As we head into the last few weeks of our half-marathon training, us Spark runners are starting to discuss the logistics of the upcoming Flying Pig. Alongside the details of where to park, what to wear and what to bring comes the exciting, if slightly scary, realization that the race is no longer just a fanciful "what if" idea. It's really happening.
Although each of us has a personal goal for the race, the ultimate mark of success will be finishing strong—and that will depend largely on the decisions we make along the course. Two things can make or break a race: pacing and fueling. Coming up short or going overboard with either one can cause a runner to hit that proverbial "wall," crumbling his or her race goals. Ideally, we'll find the sweet spot that will enable us to cruise through mile 13 and beyond, feeling like the rock stars that we knew we could be.
Finding Your Race Pace
Each runner has a preferred pace—a tempo that feels comfortable and sustainable, the one to which you default when you're not thinking about speed. Then there's the "race pace"—that elusive pace you should target during the main event. Don't let the term scare you; we're not talking all-out sprints from start to finish. Your race pace is simply the pace you'll need to maintain in order to achieve your goals.
So how do you calculate it? Start by identifying your goal time, then figure out how fast you'll need to run each mile to achieve it. For example, if I want to complete the half marathon in two hours, I'll need to maintain an average race pace of 9 minutes, 10 seconds per mile. That's not to say I'll run every single mile at that pace—it's just an average. Some miles will be faster and some will be slower.
Once you have your race pace, you'll need to plan a strategy based on the distance you're running. For a half-marathon race, elite marathoner Jeff Gaudette* recommends keeping a comfortable, conservative pace for the first three miles, perhaps five to 10 seconds slower than your race pace. It can be tough to hold back, especially with the adrenaline and excitement at the starting line, but the surge of energy you'll pick up toward the end will be well worth the early restraint.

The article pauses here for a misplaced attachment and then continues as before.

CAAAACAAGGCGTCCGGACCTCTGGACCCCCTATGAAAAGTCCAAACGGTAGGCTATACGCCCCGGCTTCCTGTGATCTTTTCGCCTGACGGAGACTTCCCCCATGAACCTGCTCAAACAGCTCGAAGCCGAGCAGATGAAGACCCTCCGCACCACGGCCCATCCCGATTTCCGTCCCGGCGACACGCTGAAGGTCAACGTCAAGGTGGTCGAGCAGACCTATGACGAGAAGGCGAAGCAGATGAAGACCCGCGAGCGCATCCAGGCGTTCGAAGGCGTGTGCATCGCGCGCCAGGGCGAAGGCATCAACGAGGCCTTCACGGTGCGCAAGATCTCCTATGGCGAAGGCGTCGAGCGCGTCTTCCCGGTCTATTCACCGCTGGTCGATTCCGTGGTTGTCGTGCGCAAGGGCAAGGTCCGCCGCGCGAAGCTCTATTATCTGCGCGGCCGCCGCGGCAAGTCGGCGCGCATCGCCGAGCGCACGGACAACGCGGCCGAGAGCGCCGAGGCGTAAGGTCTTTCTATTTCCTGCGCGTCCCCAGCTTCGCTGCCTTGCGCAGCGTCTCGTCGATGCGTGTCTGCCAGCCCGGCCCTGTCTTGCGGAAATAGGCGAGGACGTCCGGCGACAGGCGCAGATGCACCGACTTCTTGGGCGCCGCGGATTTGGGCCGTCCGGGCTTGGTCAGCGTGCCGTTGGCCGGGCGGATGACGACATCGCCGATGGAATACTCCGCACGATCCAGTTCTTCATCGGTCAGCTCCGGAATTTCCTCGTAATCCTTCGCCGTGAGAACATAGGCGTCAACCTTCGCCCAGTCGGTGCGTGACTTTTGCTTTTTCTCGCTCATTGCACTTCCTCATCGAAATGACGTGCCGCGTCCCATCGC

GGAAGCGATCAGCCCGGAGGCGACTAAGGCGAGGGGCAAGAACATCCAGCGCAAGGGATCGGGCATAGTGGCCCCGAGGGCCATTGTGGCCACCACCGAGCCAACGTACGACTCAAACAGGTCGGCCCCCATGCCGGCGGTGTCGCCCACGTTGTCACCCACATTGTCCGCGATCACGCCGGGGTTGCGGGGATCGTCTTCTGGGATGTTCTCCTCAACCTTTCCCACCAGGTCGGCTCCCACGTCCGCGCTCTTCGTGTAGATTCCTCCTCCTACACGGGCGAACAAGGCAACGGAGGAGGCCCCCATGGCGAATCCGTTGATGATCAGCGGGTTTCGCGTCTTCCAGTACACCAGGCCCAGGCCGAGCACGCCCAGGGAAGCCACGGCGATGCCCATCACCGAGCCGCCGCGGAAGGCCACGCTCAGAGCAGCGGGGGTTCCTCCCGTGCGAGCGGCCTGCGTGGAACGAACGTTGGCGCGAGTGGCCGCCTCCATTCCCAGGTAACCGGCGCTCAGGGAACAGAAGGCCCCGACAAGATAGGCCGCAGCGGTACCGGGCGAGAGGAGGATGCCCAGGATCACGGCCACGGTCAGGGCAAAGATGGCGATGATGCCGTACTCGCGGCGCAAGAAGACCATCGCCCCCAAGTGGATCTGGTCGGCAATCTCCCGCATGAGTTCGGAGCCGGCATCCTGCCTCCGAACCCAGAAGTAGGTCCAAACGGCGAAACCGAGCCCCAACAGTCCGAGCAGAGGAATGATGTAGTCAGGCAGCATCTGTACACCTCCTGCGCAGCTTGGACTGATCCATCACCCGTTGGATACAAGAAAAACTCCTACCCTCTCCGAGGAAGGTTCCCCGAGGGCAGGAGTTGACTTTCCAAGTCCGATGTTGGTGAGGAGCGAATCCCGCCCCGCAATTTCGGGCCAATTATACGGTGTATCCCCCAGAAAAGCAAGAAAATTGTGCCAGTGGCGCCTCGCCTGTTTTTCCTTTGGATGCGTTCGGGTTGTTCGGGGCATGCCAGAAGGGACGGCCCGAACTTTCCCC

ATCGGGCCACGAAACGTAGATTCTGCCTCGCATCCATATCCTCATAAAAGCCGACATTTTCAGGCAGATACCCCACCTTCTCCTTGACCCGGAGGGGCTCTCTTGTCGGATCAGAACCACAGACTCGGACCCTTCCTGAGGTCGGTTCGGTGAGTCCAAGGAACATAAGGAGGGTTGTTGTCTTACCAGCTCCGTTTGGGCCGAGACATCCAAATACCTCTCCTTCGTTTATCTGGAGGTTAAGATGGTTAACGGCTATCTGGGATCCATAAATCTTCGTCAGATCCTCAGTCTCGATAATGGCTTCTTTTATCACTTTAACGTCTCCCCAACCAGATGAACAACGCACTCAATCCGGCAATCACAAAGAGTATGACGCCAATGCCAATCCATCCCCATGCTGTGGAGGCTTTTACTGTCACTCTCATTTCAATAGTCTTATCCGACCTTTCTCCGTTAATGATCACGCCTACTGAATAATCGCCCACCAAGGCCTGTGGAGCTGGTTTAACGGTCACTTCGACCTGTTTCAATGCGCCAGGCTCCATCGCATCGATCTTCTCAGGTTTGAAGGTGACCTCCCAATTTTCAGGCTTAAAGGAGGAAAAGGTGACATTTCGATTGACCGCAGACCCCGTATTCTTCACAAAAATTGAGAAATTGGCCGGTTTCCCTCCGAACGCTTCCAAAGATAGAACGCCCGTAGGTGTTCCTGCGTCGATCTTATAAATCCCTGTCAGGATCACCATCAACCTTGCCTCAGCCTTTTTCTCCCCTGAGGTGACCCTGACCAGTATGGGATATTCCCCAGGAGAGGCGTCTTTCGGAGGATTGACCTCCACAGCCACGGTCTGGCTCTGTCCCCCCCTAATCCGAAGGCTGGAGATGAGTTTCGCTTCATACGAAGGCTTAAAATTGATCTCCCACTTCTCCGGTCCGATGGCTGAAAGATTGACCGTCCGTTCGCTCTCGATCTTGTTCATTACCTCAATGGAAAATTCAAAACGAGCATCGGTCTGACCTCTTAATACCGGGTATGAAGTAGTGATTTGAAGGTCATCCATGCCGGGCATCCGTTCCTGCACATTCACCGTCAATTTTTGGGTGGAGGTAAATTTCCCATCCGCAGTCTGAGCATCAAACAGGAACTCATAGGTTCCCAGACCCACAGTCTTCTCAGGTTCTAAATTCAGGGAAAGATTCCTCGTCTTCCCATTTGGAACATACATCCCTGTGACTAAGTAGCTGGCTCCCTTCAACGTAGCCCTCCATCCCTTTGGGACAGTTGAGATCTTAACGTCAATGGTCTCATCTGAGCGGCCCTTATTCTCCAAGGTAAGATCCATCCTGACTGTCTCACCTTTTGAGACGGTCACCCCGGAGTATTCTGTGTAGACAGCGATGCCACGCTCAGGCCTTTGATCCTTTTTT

"One of the most common mistakes runners make is to run the first mile or two too fast," Gaudette says. "Remember that it will feel slow, and you might be getting passed by people you want to beat. While it is mentally difficult, this is the most effective way to run a race, and you'll tear by those people during the last mile when you're fresh and they are dying."
Between miles three and 11, Gaudette says it's best to pick up the pace a bit until you're at your target race pace. This will feel relatively easy at first, but as the miles peel away and your muscles start to fatigue, that tempo will require more effort to maintain. To help you stick to your goal pace, Gaudette recommends finding a group that is running at your desired speed and stay near them. This will also provide you with a little mental break, so you can cruise along on autopilot and save your strategic moves for the last couple of miles, when you'll go all-out to the finish.
This type of pacing is known as running negative splits, which is when the second half of a race is run faster than the first. Gaudette points out that every record-setting runner has used this strategy.
Ultramarathoner Beth Weinstein, owner of athletic apparel store Only Atoms, isn't a stickler for pacing—she usually advises runners to ditch the watch, listen to their bodies and just do their best. "I'm very in tune with my body, training and pace, and I usually know what works for me," she says. "At long distances, I keep steady pacing based on my goal time, and speed up the last few miles if I have it in me." For people running their first marathons, Weinstein's single most important piece of advice is to not start out too fast.
Fueling the Body for a Strong Finish
Once you've calculated your race pace and speed strategy, it's time to plan your race menu. Below are some fueling tips for optimal performance.
My Training Update:
Roughly a month out from race day, my training has been relatively smooth and uneventful. My weekend long runs are hovering right around 10 miles, with shorter, faster runs and cross-training (TRX, boot camps and spinning) throughout the week. I'm loving the cool spring temperatures and greener scenery. My only mild concern is a tricky knee that will feel perfectly fine for several runs before suddenly sending up some warning twinges of discomfort. After resting it with a couple of walk days, the pain goes away, I ramp up the mileage again and the cycle repeats. I need to start doing some knee stretches and strengthening exercises to help keep the pain at bay and prevent future injuries.
What are your favorite ways to maintain your target pace and/or stay fueled during a race?
Join us every other Tuesday as we update you on our Flying Pig half marathon training, and help you get prepared for a big race. Follow along on our journey on Instagram using the hashtag #runsparkrun.
*Expert information sourced from http://www.active.com/running/articles/half-marathon-pacing-strategies with permission from the author.
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